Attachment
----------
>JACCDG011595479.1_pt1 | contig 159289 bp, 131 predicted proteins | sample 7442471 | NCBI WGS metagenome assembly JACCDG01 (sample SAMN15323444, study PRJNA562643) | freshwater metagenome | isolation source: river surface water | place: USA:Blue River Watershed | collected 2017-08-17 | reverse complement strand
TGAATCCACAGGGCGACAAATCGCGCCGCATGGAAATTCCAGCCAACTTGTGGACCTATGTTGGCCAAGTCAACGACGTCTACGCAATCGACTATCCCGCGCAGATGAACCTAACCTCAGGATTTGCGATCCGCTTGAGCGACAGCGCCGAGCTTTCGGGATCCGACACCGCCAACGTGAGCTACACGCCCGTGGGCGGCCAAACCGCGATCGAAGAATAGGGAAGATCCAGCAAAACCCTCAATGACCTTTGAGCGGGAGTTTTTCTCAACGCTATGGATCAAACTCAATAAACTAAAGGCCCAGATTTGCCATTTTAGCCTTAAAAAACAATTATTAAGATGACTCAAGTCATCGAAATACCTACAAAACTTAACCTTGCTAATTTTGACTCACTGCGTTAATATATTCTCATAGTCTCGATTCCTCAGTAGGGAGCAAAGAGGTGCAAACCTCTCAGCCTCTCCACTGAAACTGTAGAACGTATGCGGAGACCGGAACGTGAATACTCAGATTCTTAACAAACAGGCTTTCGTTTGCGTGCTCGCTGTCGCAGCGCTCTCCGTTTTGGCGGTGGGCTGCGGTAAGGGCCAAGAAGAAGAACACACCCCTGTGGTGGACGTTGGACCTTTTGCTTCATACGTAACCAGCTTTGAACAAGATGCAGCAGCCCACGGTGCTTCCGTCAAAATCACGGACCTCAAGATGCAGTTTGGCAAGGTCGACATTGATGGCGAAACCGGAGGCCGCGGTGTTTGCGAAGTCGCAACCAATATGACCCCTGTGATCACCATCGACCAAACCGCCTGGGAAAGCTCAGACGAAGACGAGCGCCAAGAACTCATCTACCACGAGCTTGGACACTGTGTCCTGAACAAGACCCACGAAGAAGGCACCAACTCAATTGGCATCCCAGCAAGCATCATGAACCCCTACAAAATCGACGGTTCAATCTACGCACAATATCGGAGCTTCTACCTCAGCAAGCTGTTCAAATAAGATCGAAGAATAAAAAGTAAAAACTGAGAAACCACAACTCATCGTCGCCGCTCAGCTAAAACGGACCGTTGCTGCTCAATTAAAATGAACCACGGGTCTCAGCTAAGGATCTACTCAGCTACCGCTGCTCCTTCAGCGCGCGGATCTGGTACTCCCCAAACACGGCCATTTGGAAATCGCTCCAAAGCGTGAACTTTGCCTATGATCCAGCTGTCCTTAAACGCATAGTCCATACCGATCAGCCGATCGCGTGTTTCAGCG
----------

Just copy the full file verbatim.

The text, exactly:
>JACCDG011595479.1_pt1 | contig 159289 bp, 131 predicted proteins | sample 7442471 | NCBI WGS metagenome assembly JACCDG01 (sample SAMN15323444, study PRJNA562643) | freshwater metagenome | isolation source: river surface water | place: USA:Blue River Watershed | collected 2017-08-17 | reverse complement strand
TGAATCCACAGGGCGACAAATCGCGCCGCATGGAAATTCCAGCCAACTTGTGGACCTATGTTGGCCAAGTCAACGACGTCTACGCAATCGACTATCCCGCGCAGATGAACCTAACCTCAGGATTTGCGATCCGCTTGAGCGACAGCGCCGAGCTTTCGGGATCCGACACCGCCAACGTGAGCTACACGCCCGTGGGCGGCCAAACCGCGATCGAAGAATAGGGAAGATCCAGCAAAACCCTCAATGACCTTTGAGCGGGAGTTTTTCTCAACGCTATGGATCAAACTCAATAAACTAAAGGCCCAGATTTGCCATTTTAGCCTTAAAAAACAATTATTAAGATGACTCAAGTCATCGAAATACCTACAAAACTTAACCTTGCTAATTTTGACTCACTGCGTTAATATATTCTCATAGTCTCGATTCCTCAGTAGGGAGCAAAGAGGTGCAAACCTCTCAGCCTCTCCACTGAAACTGTAGAACGTATGCGGAGACCGGAACGTGAATACTCAGATTCTTAACAAACAGGCTTTCGTTTGCGTGCTCGCTGTCGCAGCGCTCTCCGTTTTGGCGGTGGGCTGCGGTAAGGGCCAAGAAGAAGAACACACCCCTGTGGTGGACGTTGGACCTTTTGCTTCATACGTAACCAGCTTTGAACAAGATGCAGCAGCCCACGGTGCTTCCGTCAAAATCACGGACCTCAAGATGCAGTTTGGCAAGGTCGACATTGATGGCGAAACCGGAGGCCGCGGTGTTTGCGAAGTCGCAACCAATATGACCCCTGTGATCACCATCGACCAAACCGCCTGGGAAAGCTCAGACGAAGACGAGCGCCAAGAACTCATCTACCACGAGCTTGGACACTGTGTCCTGAACAAGACCCACGAAGAAGGCACCAACTCAATTGGCATCCCAGCAAGCATCATGAACCCCTACAAAATCGACGGTTCAATCTACGCACAATATCGGAGCTTCTACCTCAGCAAGCTGTTCAAATAAGATCGAAGAATAAAAAGTAAAAACTGAGAAACCACAACTCATCGTCGCCGCTCAGCTAAAACGGACCGTTGCTGCTCAATTAAAATGAACCACGGGTCTCAGCTAAGGATCTACTCAGCTACCGCTGCTCCTTCAGCGCGCGGATCTGGTACTCCCCAAACACGGCCATTTGGAAATCGCTCCAAAGCGTGAACTTTGCCTATGATCCAGCTGTCCTTAAACGCATAGTCCATACCGATCAGCCGATCGCGTGTTTCAGCG